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  3. 6 rae pp 3132 problem 24 take information froim homework...

Question: 6 rae pp 3132 problem 24 take information froim homework...

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6. RAE, pp. 31-32, Problem 2.4. Take information froim homework statement from the RAE problem t, and answer the questions listed below in this a) Write an expresion for the Indvidual annual doce point vae a risk of an exposure accident, Rnd npression for information to calculate a , Rnd Note that with Consequence point value. Then use the given uence point vuenc o the absorbed dose point value by the numerical point value for the individual risk per year information about the uncertainties of these quantities, we could calculate a on uncertainties realistic estimate of the Risk, which would be based or distributions for each component in the Risk expression resulting in a Risk value with a total uncertainty or a uncertainties.r ideally a Risk distribution that incorporated the Toxicity Breathing Rate Absorption Fraction Exposure Timelyr Scenario Frequency] Death/gram-person Rind- b) Write an expression for and calculate a numerical point value for the societal risk, Rsoc, by using the information of the number of population exposed and the individual risk value calculated in a) for Rnd. We will use the fatality risk standard of 10tyr for involuntary risk of people in the community outside a plant or other facility. Comment on your calculated value with regard to acceptable for s 10lyr unaceptable for > 10 9yr based on this common involuntary fatality risk criterion. or c) Use the results of a) and b) to write an expression for and calculate, via the reciprocal of Risk, the odds of deathlyear due to exposure for Individual Risk and a similar expression and calculation of odds of death/year for Societal Risk. Societal Risk odds: 1/Rsoc Individual Risk odds: 1/Rn,-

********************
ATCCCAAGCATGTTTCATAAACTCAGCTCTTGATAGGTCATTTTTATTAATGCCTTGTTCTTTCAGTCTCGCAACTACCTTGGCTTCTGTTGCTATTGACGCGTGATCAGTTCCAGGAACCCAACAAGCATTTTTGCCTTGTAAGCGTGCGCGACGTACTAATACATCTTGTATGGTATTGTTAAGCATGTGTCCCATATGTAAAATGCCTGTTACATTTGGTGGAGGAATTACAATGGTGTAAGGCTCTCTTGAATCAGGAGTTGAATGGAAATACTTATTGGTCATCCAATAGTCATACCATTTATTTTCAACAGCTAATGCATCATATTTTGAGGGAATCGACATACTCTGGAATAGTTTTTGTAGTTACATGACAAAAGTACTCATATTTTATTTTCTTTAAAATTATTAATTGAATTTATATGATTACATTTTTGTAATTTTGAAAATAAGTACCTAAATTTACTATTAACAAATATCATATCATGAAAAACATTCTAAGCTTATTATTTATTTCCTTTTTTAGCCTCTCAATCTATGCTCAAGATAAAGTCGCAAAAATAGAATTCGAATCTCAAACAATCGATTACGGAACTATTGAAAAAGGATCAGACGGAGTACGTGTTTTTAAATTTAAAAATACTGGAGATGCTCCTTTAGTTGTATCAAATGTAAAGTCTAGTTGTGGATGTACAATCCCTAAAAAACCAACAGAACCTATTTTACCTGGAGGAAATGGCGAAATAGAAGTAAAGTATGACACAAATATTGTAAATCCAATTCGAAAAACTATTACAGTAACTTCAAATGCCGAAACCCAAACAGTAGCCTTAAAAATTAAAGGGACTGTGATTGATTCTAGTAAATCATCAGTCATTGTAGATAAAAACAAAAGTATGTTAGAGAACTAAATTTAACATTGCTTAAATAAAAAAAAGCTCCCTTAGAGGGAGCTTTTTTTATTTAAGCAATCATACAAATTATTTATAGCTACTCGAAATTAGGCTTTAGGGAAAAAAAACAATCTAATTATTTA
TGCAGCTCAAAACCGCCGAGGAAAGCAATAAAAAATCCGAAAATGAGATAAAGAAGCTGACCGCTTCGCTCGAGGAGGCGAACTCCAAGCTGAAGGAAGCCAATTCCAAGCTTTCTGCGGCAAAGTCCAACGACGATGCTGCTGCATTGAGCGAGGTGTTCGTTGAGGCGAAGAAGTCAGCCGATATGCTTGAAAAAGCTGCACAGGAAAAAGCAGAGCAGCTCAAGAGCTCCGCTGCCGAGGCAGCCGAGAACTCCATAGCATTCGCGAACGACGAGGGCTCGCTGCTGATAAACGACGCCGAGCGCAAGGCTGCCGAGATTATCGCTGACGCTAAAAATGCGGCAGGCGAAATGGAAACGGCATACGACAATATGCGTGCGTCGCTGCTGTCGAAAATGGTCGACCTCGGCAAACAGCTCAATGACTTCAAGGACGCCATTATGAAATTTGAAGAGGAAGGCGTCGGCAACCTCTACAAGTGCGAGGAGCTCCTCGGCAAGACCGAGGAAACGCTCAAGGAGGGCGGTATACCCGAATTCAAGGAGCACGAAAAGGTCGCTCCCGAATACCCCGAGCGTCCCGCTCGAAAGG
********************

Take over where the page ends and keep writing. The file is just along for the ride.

d) Write an expression for and calculate to 3 sd (significant digits°, the f 10, the in units of hours corresponding to an individual annual fatality risk o common involuntary fatality risk criterion ifican t digits) the time exposure : 10 × 10-6gm( 5m)(0.1)(Time)| VE10 cancer death gm-person hr yr -)] Time
2 The Pailure Distibation 31 Useful life failures FIGURE 2.3 The bathtub curve 24 BATHTUB CURVE Ag important form of the hazard rate function is shown in Fig. 2.3. Because of its shape, it is commonly referred to as the bathtub curve. Systems having this haz- ard rate function experience decreasing failure rates early in their life cycle (infant ty). followed by a nearly constant failure rate (useful life), followed by an failure rate (wearout). This curve may be obtained, as shown later, as a composite of several failure distributions, or as shown in the following example, as of piecewise linear and constant failure rates. Table 2.1 summarizes some mortality), a function of the distinguishing features of the bathtub curv e. EXAMPLE 2.7. hazard rates: A simplified form of the bathtub curve is based upon linear and constant Ci Then 2c C1 2c1 where co. ci,2, and to are constants to be determined. Figure 2.4 portrays this hazard rate graphically. Appendix 2D derives R(t) from λ(t).
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